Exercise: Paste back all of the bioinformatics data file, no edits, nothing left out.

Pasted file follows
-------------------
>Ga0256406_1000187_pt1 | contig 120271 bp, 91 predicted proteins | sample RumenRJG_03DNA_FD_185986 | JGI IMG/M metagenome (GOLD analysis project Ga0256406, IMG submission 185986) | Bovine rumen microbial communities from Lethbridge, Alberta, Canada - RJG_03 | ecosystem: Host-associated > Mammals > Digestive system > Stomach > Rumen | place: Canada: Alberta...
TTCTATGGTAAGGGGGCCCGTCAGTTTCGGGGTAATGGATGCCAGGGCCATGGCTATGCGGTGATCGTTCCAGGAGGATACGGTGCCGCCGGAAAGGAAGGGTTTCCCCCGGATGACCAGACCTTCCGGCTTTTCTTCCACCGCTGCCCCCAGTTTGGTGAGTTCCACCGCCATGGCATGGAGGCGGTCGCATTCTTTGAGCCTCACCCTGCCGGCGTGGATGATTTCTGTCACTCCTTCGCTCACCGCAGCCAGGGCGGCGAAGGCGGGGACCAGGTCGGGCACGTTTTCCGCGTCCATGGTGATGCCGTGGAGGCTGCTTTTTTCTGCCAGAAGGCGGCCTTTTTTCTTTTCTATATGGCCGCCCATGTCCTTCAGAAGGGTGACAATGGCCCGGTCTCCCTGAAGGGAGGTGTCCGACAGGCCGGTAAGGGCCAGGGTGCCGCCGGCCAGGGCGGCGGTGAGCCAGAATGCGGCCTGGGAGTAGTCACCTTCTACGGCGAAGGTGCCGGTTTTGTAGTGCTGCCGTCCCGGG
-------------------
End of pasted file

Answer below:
>Ga0256406_1000187_pt1 | contig 120271 bp, 91 predicted proteins | sample RumenRJG_03DNA_FD_185986 | JGI IMG/M metagenome (GOLD analysis project Ga0256406, IMG submission 185986) | Bovine rumen microbial communities from Lethbridge, Alberta, Canada - RJG_03 | ecosystem: Host-associated > Mammals > Digestive system > Stomach > Rumen | place: Canada: Alberta...
TTCTATGGTAAGGGGGCCCGTCAGTTTCGGGGTAATGGATGCCAGGGCCATGGCTATGCGGTGATCGTTCCAGGAGGATACGGTGCCGCCGGAAAGGAAGGGTTTCCCCCGGATGACCAGACCTTCCGGCTTTTCTTCCACCGCTGCCCCCAGTTTGGTGAGTTCCACCGCCATGGCATGGAGGCGGTCGCATTCTTTGAGCCTCACCCTGCCGGCGTGGATGATTTCTGTCACTCCTTCGCTCACCGCAGCCAGGGCGGCGAAGGCGGGGACCAGGTCGGGCACGTTTTCCGCGTCCATGGTGATGCCGTGGAGGCTGCTTTTTTCTGCCAGAAGGCGGCCTTTTTTCTTTTCTATATGGCCGCCCATGTCCTTCAGAAGGGTGACAATGGCCCGGTCTCCCTGAAGGGAGGTGTCCGACAGGCCGGTAAGGGCCAGGGTGCCGCCGGCCAGGGCGGCGGTGAGCCAGAATGCGGCCTGGGAGTAGTCACCTTCTACGGCGAAGGTGCCGGTTTTGTAGTGCTGCCGTCCCGGG